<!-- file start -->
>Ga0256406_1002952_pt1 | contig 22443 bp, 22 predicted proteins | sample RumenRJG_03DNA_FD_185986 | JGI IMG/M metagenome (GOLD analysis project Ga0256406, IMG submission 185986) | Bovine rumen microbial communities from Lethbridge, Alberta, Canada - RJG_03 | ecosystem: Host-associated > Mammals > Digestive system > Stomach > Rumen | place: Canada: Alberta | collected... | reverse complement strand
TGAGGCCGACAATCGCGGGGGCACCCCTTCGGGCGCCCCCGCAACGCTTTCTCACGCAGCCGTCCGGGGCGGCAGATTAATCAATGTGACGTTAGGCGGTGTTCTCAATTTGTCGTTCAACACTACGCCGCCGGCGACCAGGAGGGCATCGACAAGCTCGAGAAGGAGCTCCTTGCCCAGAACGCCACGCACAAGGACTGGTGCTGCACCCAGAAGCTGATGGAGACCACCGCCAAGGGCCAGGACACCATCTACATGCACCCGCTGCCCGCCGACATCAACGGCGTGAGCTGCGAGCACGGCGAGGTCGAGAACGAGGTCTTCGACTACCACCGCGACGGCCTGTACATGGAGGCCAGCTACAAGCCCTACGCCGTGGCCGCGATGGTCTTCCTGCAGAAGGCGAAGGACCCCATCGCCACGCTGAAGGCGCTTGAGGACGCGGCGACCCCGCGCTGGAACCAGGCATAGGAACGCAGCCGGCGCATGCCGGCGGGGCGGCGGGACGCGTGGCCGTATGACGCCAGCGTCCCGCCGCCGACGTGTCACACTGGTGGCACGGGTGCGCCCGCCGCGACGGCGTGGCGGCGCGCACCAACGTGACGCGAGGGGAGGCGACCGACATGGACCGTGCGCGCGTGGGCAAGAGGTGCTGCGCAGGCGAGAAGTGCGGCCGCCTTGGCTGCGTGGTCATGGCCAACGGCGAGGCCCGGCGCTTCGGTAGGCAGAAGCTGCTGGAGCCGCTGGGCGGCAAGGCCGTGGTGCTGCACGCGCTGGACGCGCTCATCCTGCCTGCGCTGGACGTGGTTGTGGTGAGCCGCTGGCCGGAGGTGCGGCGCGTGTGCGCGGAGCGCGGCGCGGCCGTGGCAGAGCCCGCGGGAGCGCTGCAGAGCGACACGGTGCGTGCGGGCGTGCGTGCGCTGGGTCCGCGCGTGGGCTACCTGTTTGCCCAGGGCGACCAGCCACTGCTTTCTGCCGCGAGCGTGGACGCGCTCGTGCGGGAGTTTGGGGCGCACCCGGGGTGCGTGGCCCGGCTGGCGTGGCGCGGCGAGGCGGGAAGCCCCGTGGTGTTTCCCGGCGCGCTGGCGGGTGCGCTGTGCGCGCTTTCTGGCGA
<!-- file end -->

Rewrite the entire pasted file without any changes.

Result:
>Ga0256406_1002952_pt1 | contig 22443 bp, 22 predicted proteins | sample RumenRJG_03DNA_FD_185986 | JGI IMG/M metagenome (GOLD analysis project Ga0256406, IMG submission 185986) | Bovine rumen microbial communities from Lethbridge, Alberta, Canada - RJG_03 | ecosystem: Host-associated > Mammals > Digestive system > Stomach > Rumen | place: Canada: Alberta | collected... | reverse complement strand
TGAGGCCGACAATCGCGGGGGCACCCCTTCGGGCGCCCCCGCAACGCTTTCTCACGCAGCCGTCCGGGGCGGCAGATTAATCAATGTGACGTTAGGCGGTGTTCTCAATTTGTCGTTCAACACTACGCCGCCGGCGACCAGGAGGGCATCGACAAGCTCGAGAAGGAGCTCCTTGCCCAGAACGCCACGCACAAGGACTGGTGCTGCACCCAGAAGCTGATGGAGACCACCGCCAAGGGCCAGGACACCATCTACATGCACCCGCTGCCCGCCGACATCAACGGCGTGAGCTGCGAGCACGGCGAGGTCGAGAACGAGGTCTTCGACTACCACCGCGACGGCCTGTACATGGAGGCCAGCTACAAGCCCTACGCCGTGGCCGCGATGGTCTTCCTGCAGAAGGCGAAGGACCCCATCGCCACGCTGAAGGCGCTTGAGGACGCGGCGACCCCGCGCTGGAACCAGGCATAGGAACGCAGCCGGCGCATGCCGGCGGGGCGGCGGGACGCGTGGCCGTATGACGCCAGCGTCCCGCCGCCGACGTGTCACACTGGTGGCACGGGTGCGCCCGCCGCGACGGCGTGGCGGCGCGCACCAACGTGACGCGAGGGGAGGCGACCGACATGGACCGTGCGCGCGTGGGCAAGAGGTGCTGCGCAGGCGAGAAGTGCGGCCGCCTTGGCTGCGTGGTCATGGCCAACGGCGAGGCCCGGCGCTTCGGTAGGCAGAAGCTGCTGGAGCCGCTGGGCGGCAAGGCCGTGGTGCTGCACGCGCTGGACGCGCTCATCCTGCCTGCGCTGGACGTGGTTGTGGTGAGCCGCTGGCCGGAGGTGCGGCGCGTGTGCGCGGAGCGCGGCGCGGCCGTGGCAGAGCCCGCGGGAGCGCTGCAGAGCGACACGGTGCGTGCGGGCGTGCGTGCGCTGGGTCCGCGCGTGGGCTACCTGTTTGCCCAGGGCGACCAGCCACTGCTTTCTGCCGCGAGCGTGGACGCGCTCGTGCGGGAGTTTGGGGCGCACCCGGGGTGCGTGGCCCGGCTGGCGTGGCGCGGCGAGGCGGGAAGCCCCGTGGTGTTTCCCGGCGCGCTGGCGGGTGCGCTGTGCGCGCTTTCTGGCGA